On September 20, 2010, the Federal Circuit held that industry standards may be used, independently of comparing claims to the accused product, in determining patent infringement in Fujitsu v. Netgear (No. 2010-1045). While acknowledging that assessing infringement should usually involve comparing patent claims to an accused product, the Court held that comparing the patent claims to a standard instead of the accused product can be the same as comparing the claims to the accused product if certain factual criteria are present. Products that undisputedly operate according to a standard or that are otherwise proved to operate according to a standard can be found to infringe where the patent claims are construed to include any device that practices the standard.
The Court limited its holding with the caution that “[o]nly in the situation where a patent covers every possible implementation of a standard will it be enough to prove infringement by showing standard compliance.” Thus, the Court noted that an accused infringer can defend against such an assertion by proving that the claims do not cover all implementations of the standard, and expressly notes that, in many instances, an industry standard will not provide the level of specificity required to establish that practicing that standard would always result in infringement. The Court also noted that an accused infringer can prove that the relevant section of the standard is optional such that compliance with the standard alone would not establish that the accused infringer has chosen to implement the optional section.
The facts at issue involved three plaintiffs, U.S. Philips Corporation (Philips), Fujitsu Limited (Fujitsu), and LG Electronics, Inc. (LG), asserting patents from a licensing pool covering wireless communication products compliant with the IEEE 802.11 and WMM standards. Philips asserted that Netgear contributed to and induced infringement of a Philips patent because third parties used Netgear’s products to transmit data and fragment messages. The District Court had held that compliance with the fragmentation sections of the 802.11 Standard would result in infringement. However, it further found that those fragmentation sections are optional and thus that fragmentation is not actually required by the standard. Since compliance with the standard would not establish infringement, the District Court required that direct infringement be shown by evidence of customers actually activating the fragmentation feature available on the accused products. The Federal Circuit agreed with the District Court finding that Philips had failed to provide such direct infringement for all but four of the accused models, and summary judgment of non-infringement for all but those four models was upheld.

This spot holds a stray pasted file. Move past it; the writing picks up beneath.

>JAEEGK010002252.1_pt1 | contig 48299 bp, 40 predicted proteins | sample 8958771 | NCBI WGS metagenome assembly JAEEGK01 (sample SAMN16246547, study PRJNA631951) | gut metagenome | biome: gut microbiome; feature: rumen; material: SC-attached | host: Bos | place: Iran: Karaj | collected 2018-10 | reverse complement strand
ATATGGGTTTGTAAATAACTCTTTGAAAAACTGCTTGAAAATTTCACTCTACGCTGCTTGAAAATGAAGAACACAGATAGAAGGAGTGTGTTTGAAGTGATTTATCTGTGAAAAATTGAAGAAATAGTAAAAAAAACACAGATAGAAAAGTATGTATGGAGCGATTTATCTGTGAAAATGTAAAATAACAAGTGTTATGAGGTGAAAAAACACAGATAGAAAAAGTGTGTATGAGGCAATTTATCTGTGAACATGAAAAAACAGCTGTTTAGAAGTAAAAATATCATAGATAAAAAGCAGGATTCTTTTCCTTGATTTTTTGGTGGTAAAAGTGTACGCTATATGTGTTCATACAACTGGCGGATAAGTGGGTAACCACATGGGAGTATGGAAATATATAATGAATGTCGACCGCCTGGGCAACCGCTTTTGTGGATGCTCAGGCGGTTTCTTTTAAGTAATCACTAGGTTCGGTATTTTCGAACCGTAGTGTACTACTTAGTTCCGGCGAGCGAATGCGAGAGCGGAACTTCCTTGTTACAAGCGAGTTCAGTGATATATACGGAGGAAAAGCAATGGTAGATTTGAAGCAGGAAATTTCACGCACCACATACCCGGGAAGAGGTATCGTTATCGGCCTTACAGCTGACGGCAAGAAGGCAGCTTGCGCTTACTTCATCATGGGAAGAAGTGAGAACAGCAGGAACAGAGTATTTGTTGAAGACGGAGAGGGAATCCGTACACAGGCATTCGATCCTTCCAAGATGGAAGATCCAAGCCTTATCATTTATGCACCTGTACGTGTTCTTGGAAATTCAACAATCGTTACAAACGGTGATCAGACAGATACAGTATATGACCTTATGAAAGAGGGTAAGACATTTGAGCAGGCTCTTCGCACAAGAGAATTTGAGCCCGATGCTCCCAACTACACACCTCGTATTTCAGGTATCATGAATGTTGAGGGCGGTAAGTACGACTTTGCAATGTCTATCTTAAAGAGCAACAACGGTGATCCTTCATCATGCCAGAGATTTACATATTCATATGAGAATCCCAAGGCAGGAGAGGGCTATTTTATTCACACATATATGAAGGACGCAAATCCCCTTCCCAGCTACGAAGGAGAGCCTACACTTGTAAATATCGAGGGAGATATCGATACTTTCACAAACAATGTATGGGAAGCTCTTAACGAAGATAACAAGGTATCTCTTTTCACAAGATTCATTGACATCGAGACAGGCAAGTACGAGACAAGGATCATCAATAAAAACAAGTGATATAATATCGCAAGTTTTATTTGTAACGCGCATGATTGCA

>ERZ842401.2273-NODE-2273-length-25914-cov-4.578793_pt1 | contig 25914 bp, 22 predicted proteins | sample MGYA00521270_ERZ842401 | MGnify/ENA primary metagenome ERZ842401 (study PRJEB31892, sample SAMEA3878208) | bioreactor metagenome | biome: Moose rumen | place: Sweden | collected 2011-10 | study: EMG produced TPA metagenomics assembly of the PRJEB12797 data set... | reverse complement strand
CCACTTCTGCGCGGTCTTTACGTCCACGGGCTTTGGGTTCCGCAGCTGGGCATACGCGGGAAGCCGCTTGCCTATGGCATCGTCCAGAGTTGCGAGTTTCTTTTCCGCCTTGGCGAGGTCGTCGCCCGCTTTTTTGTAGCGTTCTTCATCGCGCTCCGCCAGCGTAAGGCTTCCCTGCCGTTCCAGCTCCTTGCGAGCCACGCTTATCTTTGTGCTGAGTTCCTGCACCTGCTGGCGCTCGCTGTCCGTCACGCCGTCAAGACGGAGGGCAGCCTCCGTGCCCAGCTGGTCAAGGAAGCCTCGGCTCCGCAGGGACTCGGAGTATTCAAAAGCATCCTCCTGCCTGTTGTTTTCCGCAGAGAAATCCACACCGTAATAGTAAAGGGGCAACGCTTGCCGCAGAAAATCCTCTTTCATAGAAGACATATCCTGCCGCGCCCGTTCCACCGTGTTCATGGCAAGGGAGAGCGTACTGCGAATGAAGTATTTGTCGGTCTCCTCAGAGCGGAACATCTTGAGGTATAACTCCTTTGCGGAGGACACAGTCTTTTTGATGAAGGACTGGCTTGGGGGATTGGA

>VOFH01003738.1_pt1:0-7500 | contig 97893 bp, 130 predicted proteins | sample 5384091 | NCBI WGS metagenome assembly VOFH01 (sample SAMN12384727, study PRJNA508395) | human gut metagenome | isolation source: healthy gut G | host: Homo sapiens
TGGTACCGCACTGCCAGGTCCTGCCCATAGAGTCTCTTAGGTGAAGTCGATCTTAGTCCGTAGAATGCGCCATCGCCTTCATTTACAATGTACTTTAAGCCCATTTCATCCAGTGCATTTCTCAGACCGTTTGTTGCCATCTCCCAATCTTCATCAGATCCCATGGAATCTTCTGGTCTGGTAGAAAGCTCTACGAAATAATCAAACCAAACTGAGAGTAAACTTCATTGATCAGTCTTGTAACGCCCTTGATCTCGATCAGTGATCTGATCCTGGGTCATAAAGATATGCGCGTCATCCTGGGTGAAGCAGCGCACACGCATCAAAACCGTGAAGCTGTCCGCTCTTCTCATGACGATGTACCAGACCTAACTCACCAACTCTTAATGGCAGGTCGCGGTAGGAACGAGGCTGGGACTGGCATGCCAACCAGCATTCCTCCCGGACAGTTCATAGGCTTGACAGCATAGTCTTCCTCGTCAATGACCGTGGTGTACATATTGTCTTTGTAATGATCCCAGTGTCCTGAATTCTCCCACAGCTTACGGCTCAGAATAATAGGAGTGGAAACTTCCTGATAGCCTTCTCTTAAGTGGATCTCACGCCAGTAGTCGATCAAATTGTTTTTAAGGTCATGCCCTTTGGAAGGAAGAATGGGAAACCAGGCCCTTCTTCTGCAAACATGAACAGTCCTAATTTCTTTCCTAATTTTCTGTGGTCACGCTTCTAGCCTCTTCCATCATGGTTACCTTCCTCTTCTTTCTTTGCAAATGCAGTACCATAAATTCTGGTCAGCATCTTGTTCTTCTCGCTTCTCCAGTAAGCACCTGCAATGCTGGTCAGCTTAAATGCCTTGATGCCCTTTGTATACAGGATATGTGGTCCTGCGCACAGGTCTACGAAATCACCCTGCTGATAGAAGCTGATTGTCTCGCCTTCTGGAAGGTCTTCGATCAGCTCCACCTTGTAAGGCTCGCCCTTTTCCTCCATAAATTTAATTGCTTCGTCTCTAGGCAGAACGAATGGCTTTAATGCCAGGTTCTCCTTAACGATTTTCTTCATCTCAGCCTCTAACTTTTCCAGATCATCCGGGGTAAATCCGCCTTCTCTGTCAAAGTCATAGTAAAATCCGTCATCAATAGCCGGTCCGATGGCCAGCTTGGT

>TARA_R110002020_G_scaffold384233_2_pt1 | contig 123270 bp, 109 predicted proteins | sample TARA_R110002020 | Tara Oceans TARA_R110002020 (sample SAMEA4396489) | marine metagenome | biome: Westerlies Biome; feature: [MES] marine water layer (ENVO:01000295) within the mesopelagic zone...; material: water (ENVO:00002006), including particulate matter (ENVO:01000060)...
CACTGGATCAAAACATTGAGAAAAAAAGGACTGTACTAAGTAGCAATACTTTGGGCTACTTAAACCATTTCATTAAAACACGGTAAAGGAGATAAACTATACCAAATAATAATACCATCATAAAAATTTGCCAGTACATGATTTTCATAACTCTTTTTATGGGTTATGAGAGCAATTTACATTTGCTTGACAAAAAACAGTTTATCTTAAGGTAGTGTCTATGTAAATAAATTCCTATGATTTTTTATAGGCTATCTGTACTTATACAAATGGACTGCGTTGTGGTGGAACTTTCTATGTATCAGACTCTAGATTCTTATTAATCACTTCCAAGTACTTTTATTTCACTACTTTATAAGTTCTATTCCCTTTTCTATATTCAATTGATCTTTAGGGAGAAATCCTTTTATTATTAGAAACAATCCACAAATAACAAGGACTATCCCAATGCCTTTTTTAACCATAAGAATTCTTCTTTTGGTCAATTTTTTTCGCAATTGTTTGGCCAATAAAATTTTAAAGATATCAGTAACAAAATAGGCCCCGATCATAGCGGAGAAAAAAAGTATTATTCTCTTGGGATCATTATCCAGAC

Nevertheless, the Court also used a claim-to-standard comparison in upholding summary judgment of non-infringement of a patent for ensuring quality communications asserted by LG against Netgear. For this patent, the Court found that the accused products do not infringe as a matter of law because they do not set a priority level for each of a plurality of mobile terminals as required by the claims. In so finding, the Court acknowledged that the accused products implement the WMM Specification and rejected LG’s argument that the WMM Specification required the claimed priority level setting.
Of additional note is the Court’s consideration of policy issues applicable to its holding that industry standards may be used in analyzing infringement. The Court suggested that if a court determines that all implementations of a standard infringe a patent, it would be a waste of judicial resources to analyze separately every accused product that undisputedly practices a standard. The Court further observed that this is not prejudicial to present or future litigants and states that “a finding of infringement against one will create a persuasive case against the other.”